Main legal texts impacting on the development of eGovernment
Last updated: December 2011
The new Digital Administration Code (DAC) has been modified so as to include the regulations in line with the ongoing development of technology. Important changes and supplements were recently introduced by Legislative Decree No. 235/2010, which has further updated the regulatory framework on the subject of digital administration. The new code introduces a group of regulatory changes that will have a concrete impact on the administrations’ conduct and practices, as well as on the quality of the services rendered to the public and businesses, guaranteeing greater transparency, timeliness, accessibility and efficiency. The most recent reform went into effect on 25 January 2011 with the phase-in of the initiatives planned for 2012, consistent with the eGovernment Plan. The new DAC endorses new rights for the public and businesses, as well as new opportunities and obligations for the public administrations.
The decree acknowledges the European Directive 2007/2/CE establishing an infrastructure for Spatial Information in the European Community (INSPIRE). The decree assigns to the Italian National Register of Spatial data (Repertorio nazionale dei dati territoriali, set up by decree n. 82/2005 of the eGovernment Code) the function of national catalogue of metadata The eGovernment agency, DigitPA, is responsible for the ownership of the Register.
This Decree set up 'DigitPA', an agency for the Digitalisation in the Italian Public Administration, placed under the responsibility of the Minister for Public Administration and Innovation. The decree completes the reform of the Italian civil service launched, in October 2009, by the law n. 150/2009. The mission of the new body is to provide value for citizens and businesses, implementing the eGovernment policies.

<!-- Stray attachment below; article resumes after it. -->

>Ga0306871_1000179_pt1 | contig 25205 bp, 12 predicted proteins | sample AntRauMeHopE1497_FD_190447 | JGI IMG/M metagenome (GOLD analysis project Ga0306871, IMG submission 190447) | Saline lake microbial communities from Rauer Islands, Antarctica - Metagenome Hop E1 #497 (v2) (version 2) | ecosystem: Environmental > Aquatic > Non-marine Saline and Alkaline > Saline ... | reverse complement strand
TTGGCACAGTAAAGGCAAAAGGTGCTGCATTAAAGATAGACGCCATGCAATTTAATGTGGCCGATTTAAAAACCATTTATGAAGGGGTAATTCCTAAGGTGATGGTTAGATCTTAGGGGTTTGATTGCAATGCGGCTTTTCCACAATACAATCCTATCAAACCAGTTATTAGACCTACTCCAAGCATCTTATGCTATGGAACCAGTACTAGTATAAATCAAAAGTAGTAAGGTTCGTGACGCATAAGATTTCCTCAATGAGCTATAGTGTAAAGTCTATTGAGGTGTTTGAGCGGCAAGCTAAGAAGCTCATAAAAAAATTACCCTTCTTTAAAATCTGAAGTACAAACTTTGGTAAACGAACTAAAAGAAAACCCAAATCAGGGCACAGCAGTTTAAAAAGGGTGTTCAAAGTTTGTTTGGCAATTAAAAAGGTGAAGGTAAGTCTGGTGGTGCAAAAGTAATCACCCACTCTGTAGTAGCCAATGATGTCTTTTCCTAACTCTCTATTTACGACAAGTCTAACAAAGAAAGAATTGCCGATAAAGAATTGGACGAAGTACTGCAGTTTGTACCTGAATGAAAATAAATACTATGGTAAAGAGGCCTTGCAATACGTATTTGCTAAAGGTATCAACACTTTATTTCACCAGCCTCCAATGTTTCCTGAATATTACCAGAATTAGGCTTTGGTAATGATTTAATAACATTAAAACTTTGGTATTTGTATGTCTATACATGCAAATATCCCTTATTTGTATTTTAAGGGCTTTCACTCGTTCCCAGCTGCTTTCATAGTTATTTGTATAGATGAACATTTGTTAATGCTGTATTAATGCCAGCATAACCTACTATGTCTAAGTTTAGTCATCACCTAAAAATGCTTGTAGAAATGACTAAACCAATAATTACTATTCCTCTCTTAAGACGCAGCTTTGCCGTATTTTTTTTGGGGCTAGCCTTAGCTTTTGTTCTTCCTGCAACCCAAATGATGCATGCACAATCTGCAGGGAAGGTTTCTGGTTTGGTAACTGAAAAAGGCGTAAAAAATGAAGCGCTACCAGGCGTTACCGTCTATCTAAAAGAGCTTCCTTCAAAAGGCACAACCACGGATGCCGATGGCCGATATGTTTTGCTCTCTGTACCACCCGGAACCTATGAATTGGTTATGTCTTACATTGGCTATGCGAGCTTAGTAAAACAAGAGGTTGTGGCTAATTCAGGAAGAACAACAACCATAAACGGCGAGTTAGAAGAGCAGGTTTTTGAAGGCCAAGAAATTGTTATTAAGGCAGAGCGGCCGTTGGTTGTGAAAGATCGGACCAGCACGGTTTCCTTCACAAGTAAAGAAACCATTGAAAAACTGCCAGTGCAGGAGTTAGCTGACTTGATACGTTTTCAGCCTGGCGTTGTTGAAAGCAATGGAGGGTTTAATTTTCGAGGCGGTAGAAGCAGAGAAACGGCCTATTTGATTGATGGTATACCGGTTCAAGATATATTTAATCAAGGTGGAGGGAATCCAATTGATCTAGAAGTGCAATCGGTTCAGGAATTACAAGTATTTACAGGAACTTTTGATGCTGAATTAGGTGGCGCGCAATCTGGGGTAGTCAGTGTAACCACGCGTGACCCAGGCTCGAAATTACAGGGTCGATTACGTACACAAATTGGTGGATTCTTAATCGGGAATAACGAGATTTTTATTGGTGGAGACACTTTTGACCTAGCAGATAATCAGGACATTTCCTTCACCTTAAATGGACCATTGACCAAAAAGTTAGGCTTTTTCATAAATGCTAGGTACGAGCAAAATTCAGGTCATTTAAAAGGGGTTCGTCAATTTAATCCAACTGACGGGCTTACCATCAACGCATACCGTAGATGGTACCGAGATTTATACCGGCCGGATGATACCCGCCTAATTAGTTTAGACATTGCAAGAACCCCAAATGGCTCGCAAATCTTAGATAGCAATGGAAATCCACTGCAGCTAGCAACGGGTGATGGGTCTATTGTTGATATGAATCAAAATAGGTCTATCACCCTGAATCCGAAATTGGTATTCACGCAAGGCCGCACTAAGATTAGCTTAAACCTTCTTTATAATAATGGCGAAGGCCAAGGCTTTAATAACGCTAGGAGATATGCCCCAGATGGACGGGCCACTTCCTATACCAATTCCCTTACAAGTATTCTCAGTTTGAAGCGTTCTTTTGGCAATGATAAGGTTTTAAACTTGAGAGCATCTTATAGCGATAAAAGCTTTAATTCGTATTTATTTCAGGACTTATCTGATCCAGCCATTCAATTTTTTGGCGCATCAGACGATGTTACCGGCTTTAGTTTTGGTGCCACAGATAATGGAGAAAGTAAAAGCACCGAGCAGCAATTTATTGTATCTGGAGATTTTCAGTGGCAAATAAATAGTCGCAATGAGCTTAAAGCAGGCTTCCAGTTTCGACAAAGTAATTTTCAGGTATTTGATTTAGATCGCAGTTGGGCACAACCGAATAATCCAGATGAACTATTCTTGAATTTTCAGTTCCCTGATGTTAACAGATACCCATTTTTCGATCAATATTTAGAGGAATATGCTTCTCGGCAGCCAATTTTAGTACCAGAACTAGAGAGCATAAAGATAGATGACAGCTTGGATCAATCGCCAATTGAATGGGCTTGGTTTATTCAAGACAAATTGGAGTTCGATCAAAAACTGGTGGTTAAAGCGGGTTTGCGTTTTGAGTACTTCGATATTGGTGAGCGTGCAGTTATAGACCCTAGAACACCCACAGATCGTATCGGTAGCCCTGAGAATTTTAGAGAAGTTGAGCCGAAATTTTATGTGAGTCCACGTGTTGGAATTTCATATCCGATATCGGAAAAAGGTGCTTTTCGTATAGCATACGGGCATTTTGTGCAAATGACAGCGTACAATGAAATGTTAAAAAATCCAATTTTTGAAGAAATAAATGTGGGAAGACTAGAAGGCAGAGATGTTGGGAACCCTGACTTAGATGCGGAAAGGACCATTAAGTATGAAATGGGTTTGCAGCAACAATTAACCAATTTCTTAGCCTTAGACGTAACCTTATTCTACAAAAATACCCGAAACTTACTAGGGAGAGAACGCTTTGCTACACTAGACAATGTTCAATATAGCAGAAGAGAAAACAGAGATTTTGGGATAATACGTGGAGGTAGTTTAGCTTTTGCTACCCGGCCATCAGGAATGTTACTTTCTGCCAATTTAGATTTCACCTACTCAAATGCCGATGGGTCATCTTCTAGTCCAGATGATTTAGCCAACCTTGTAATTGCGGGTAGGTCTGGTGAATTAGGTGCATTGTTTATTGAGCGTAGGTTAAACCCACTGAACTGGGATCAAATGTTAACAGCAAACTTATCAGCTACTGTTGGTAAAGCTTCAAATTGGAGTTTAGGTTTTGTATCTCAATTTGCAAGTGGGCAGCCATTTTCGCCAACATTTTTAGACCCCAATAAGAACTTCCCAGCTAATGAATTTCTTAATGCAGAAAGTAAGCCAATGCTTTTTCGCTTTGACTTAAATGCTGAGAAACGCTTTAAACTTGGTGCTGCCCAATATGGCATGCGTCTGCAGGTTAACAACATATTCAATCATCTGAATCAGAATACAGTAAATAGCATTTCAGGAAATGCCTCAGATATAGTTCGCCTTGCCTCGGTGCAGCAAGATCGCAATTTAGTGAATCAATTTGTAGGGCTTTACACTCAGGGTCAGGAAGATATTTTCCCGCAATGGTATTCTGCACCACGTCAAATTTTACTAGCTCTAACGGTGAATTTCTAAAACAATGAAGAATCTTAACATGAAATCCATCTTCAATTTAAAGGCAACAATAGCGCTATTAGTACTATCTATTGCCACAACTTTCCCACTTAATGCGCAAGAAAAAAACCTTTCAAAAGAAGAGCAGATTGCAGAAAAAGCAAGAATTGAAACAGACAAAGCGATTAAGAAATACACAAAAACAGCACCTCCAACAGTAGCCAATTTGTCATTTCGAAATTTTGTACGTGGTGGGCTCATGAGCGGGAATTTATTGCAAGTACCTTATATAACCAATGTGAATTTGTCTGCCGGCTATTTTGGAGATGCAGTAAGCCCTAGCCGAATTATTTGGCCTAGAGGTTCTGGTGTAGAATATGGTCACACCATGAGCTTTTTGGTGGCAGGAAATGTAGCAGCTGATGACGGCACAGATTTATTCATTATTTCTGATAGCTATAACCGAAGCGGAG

On 9 October 2009, the Government approved legislative decree n. 150 implementing Law n. 15/2009 on civil service reform and the efficiency and transparency of public administration. The reform is engineered around citizens, in their role of stakeholders of the public services acting as drivers of the innovation.
The Decree adopted by the Government on 6 May 2009 with the agreement of the Joint Conference State – Regions (Conferenza unificata Stato Regioni) defines:
Law no. 2 of 28 January 2009 converts into law the Decree no. 185 of 29 November 2008 which contains measures intended to overcome the economic crisis. Article 16-bis of the Decree stated that all citizens must receive a PEC box upon request and that certified electronic mail is free of charge and equivalent to a notification by regular mail (article 48). Furthermore public administration will use certified electronic mail for the communications and the notifications to its employees.
The eGovernment Code (Codice dell’Amministrazione Digitale) entered into force on 1 January 2006. It aims to provide a clear legal framework for the development of eGovernment and for the emergence of an efficient and user-friendly Public Administration. The Code grants citizens and businesses the right to demand and obtain the use of electronic means by public administration bodies, in the day-to-day transactions with the users.